What happens when the eviction moratorium ends in a month?
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The Joe Biden administration has extended the eviction moratorium one more time. Now, millions of tenants who are unable to pay their rent will be safe from eviction through July, which the administration said will be the last extension.
Though there’s federal COVID funding for rent relief, it isn’t getting to everyone in need.
The one-month extension of the eviction moratorium will give state and local governments more time to distribute $25 billion in federal pandemic rental assistance. Some have been slow to get the money out.
Matt Losak, executive director of the Montgomery County Renters Alliance in Maryland, said they’re afraid of fraud, and “a lot of municipalities are not used to handling crisis operations.”
Losak said 6 million renters nationwide are facing eviction. One of those is Lora, who didn’t want her last name used for fear of losing her job. She applied for rental assistance two months ago. “I’m just honestly very frustrated right now,” she said.
Lora works in a nursing home. She was afraid of getting COVID, so she took a month off from work, unpaid. Now she’s $3,200 behind on her rent and said she’ll be evicted.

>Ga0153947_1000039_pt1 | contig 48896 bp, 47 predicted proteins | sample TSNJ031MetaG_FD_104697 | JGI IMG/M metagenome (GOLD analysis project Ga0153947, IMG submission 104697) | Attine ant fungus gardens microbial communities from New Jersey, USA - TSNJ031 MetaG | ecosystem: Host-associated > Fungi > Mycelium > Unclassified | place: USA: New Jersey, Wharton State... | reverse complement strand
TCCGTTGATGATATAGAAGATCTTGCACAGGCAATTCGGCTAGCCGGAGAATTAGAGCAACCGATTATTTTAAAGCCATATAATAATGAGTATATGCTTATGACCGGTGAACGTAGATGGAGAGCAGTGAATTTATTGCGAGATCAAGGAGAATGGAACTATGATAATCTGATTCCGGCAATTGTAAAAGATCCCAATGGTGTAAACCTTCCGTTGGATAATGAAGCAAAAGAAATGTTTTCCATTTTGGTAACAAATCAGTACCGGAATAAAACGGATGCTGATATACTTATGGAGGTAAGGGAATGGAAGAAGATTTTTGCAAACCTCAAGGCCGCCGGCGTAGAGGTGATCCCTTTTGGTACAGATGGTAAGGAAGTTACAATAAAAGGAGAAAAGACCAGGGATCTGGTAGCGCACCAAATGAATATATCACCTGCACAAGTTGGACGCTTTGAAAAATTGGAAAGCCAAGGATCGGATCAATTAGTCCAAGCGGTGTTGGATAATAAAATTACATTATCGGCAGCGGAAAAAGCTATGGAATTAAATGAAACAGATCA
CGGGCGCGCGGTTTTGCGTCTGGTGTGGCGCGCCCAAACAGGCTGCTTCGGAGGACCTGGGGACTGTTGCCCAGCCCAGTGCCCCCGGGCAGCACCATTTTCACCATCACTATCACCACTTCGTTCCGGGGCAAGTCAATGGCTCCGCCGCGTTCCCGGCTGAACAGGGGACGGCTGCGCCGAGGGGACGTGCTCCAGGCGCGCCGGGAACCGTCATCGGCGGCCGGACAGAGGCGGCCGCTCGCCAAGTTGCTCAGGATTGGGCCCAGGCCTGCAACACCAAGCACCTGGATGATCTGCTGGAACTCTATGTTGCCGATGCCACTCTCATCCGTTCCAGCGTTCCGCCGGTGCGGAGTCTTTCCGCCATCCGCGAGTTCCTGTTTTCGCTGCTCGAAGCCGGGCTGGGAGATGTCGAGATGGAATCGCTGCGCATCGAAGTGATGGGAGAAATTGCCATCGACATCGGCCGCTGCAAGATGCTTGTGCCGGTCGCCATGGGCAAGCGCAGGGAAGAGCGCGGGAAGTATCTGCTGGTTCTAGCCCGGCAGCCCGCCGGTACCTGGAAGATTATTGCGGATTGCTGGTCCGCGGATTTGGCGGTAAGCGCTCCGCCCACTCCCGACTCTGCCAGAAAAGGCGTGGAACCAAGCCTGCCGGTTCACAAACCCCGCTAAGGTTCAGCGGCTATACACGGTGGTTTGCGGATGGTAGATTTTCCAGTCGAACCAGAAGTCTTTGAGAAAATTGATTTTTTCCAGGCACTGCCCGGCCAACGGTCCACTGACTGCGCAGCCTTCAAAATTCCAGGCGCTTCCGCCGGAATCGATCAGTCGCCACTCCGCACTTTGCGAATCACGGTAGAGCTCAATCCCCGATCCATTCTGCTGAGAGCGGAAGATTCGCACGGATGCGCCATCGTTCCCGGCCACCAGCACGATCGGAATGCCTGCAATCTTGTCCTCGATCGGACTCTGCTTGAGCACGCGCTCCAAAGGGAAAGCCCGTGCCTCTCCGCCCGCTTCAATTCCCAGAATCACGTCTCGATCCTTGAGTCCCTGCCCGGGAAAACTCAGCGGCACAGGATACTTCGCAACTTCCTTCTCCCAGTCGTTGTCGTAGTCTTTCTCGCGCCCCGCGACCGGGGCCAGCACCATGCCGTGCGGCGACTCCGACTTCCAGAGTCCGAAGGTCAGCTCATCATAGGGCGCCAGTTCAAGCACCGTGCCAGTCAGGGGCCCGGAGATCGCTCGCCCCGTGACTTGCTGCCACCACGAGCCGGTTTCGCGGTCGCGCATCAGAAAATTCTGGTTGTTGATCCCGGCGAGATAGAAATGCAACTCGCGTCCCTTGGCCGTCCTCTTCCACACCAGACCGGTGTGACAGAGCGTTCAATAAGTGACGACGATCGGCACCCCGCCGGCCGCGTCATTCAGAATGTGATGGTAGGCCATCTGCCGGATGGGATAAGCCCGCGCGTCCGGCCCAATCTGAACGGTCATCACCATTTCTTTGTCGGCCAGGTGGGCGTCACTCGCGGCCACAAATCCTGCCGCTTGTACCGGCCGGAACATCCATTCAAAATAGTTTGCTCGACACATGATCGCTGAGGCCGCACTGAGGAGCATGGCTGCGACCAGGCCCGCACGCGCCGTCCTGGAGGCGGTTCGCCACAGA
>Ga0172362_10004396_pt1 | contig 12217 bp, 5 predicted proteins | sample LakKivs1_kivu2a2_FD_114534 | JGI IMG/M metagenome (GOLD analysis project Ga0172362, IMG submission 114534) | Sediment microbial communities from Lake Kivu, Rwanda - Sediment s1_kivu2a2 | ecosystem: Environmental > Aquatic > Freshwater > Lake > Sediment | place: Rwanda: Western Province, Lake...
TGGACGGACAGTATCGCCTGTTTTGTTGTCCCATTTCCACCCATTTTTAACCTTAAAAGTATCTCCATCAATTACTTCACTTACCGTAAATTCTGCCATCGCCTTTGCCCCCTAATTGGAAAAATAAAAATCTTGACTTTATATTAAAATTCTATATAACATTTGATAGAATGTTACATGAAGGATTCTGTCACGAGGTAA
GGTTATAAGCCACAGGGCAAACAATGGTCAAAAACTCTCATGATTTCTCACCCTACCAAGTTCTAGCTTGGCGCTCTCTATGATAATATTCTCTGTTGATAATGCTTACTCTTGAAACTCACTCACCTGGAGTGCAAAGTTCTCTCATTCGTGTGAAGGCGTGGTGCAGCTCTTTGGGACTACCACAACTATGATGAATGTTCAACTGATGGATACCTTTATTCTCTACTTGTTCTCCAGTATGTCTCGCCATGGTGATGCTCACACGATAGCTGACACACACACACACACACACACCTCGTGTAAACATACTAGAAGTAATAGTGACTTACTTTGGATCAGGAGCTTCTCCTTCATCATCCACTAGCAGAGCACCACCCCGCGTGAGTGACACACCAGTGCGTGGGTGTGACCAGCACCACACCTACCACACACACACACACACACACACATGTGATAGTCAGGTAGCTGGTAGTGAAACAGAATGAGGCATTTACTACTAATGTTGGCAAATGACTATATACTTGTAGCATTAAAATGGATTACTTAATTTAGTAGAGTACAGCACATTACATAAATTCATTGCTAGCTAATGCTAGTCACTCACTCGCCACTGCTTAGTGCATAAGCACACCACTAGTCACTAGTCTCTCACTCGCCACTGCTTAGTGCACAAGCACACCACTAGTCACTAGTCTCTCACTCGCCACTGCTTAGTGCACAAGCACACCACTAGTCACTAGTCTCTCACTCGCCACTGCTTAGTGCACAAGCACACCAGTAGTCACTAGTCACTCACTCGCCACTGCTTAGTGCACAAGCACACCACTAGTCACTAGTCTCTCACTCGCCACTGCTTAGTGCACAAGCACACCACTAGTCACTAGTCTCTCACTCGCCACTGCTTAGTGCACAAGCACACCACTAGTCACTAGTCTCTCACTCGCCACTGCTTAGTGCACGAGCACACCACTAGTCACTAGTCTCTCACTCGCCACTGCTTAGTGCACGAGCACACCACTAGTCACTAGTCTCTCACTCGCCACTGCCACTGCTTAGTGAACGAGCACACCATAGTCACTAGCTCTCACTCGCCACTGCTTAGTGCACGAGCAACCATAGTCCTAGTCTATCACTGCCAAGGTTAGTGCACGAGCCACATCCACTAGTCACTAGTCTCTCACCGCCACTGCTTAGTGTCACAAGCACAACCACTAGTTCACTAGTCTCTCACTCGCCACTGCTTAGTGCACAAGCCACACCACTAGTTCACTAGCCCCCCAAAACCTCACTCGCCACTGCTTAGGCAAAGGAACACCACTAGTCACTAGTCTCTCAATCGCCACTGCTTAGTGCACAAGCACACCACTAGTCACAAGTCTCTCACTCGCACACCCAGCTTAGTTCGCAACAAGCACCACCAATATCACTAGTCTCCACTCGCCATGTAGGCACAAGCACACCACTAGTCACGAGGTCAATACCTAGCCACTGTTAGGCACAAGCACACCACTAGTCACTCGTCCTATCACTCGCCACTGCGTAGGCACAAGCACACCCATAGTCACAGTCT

“It’s a very dehumanizing process. Who wants an eviction notice slapped on your door for all who live on your floor to see?” she said.
Lora is working and paying rent again. She just needs the federal aid to pay her back rent.
Paula Cino, a vice president with the National Multifamily Housing Council, a trade group for large landlords, said she is seeing more situations similar to Lora’s.
“We’ve seen data that suggests that residents are feeling that they’re in a better place about meeting those rental agreements,” Cino said.
But Cino said a long-term solution is needed. She believes the Section 8 federal housing program should be expanded. Section 8 issues rent vouchers for low-income tenants.
Alicia Mazzara, a senior research analyst at the Center on Budget and Policy Priorities, said there is not enough help for those who can’t afford housing. Even before the pandemic, there was a long Section 8 waiting list.
“Just 1 in 4 eligible families get rental assistance. And so many more people are in need,” Mazzara said.
The best way to replace the temporary eviction moratorium safety net, she said, is to increase resources for more permanent rental assistance.
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